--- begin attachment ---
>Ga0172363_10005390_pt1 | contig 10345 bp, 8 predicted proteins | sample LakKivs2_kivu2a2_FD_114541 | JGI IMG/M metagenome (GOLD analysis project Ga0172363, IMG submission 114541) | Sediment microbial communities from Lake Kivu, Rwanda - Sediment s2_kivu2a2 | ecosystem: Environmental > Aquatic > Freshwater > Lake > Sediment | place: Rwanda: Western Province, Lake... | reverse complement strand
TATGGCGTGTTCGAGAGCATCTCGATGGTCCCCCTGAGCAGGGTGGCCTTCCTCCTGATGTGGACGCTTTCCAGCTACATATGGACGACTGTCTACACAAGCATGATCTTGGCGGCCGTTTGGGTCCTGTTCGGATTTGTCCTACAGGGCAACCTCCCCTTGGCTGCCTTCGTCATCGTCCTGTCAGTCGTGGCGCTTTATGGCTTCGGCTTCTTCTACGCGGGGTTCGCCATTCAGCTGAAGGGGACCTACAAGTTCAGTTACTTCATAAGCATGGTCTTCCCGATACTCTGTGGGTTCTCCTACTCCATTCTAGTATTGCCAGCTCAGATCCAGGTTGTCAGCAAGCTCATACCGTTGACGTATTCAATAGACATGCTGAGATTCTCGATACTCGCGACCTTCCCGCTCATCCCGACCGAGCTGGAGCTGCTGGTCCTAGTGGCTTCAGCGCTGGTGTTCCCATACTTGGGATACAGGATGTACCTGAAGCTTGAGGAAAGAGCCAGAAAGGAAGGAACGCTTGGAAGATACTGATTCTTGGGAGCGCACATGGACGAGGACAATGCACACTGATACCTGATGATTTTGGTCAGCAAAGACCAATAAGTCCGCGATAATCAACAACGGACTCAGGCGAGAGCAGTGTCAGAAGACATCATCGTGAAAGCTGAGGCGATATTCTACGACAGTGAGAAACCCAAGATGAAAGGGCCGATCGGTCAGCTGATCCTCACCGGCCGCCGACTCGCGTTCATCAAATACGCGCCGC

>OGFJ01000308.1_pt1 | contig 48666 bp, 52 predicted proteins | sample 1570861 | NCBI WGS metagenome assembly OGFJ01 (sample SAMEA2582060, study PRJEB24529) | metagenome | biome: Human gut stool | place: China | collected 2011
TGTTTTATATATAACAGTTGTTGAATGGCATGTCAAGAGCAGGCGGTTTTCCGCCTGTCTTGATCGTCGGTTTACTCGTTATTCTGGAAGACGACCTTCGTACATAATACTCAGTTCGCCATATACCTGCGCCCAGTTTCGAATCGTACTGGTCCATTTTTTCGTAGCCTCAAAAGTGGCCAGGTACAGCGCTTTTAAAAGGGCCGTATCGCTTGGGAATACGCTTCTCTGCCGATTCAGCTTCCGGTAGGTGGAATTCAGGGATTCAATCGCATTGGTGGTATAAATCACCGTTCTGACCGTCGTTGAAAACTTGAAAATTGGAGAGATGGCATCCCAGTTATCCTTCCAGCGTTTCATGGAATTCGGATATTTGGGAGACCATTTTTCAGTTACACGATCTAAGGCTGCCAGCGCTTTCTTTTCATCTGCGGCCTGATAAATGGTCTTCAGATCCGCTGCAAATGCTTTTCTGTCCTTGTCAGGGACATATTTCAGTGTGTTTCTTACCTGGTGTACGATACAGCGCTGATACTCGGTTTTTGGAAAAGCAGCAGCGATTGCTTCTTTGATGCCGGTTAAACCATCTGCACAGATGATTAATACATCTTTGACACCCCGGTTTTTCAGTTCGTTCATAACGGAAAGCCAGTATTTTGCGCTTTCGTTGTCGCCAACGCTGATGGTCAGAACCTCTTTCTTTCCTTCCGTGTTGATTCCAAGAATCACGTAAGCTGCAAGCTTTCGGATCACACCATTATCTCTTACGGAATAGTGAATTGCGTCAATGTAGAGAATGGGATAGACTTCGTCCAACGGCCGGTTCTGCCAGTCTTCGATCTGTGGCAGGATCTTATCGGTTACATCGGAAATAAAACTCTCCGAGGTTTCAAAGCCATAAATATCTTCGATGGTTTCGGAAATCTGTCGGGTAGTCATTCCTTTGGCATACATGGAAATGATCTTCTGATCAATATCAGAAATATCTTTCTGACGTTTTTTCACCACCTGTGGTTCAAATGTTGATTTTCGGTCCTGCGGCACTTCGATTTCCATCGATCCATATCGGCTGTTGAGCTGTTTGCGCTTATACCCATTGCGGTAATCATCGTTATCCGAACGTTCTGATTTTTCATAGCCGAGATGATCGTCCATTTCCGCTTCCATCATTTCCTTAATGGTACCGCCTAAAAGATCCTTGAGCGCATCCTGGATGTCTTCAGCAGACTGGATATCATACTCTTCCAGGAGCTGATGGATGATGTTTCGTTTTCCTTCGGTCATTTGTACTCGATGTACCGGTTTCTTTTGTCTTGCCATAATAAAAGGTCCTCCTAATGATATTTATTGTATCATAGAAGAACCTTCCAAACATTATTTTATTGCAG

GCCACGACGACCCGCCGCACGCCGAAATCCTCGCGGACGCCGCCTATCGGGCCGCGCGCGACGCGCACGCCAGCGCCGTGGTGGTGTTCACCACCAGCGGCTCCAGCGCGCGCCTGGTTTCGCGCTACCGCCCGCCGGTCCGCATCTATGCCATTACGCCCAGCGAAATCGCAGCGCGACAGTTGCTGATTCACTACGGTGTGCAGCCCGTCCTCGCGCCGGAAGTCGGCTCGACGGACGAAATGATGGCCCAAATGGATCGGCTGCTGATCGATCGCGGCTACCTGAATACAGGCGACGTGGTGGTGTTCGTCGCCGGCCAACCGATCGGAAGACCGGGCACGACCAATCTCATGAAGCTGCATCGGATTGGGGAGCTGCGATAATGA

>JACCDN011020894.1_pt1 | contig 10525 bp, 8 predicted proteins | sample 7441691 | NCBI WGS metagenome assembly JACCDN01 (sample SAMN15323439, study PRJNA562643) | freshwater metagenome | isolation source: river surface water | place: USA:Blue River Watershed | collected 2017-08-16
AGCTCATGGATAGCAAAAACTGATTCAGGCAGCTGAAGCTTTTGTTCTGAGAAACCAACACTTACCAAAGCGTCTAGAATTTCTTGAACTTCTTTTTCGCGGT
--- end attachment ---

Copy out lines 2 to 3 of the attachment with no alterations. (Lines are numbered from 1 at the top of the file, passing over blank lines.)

TATGGCGTGTTCGAGAGCATCTCGATGGTCCCCCTGAGCAGGGTGGCCTTCCTCCTGATGTGGACGCTTTCCAGCTACATATGGACGACTGTCTACACAAGCATGATCTTGGCGGCCGTTTGGGTCCTGTTCGGATTTGTCCTACAGGGCAACCTCCCCTTGGCTGCCTTCGTCATCGTCCTGTCAGTCGTGGCGCTTTATGGCTTCGGCTTCTTCTACGCGGGGTTCGCCATTCAGCTGAAGGGGACCTACAAGTTCAGTTACTTCATAAGCATGGTCTTCCCGATACTCTGTGGGTTCTCCTACTCCATTCTAGTATTGCCAGCTCAGATCCAGGTTGTCAGCAAGCTCATACCGTTGACGTATTCAATAGACATGCTGAGATTCTCGATACTCGCGACCTTCCCGCTCATCCCGACCGAGCTGGAGCTGCTGGTCCTAGTGGCTTCAGCGCTGGTGTTCCCATACTTGGGATACAGGATGTACCTGAAGCTTGAGGAAAGAGCCAGAAAGGAAGGAACGCTTGGAAGATACTGATTCTTGGGAGCGCACATGGACGAGGACAATGCACACTGATACCTGATGATTTTGGTCAGCAAAGACCAATAAGTCCGCGATAATCAACAACGGACTCAGGCGAGAGCAGTGTCAGAAGACATCATCGTGAAAGCTGAGGCGATATTCTACGACAGTGAGAAACCCAAGATGAAAGGGCCGATCGGTCAGCTGATCCTCACCGGCCGCCGACTCGCGTTCATCAAATACGCGCCGC

>OGFJ01000308.1_pt1 | contig 48666 bp, 52 predicted proteins | sample 1570861 | NCBI WGS metagenome assembly OGFJ01 (sample SAMEA2582060, study PRJEB24529) | metagenome | biome: Human gut stool | place: China | collected 2011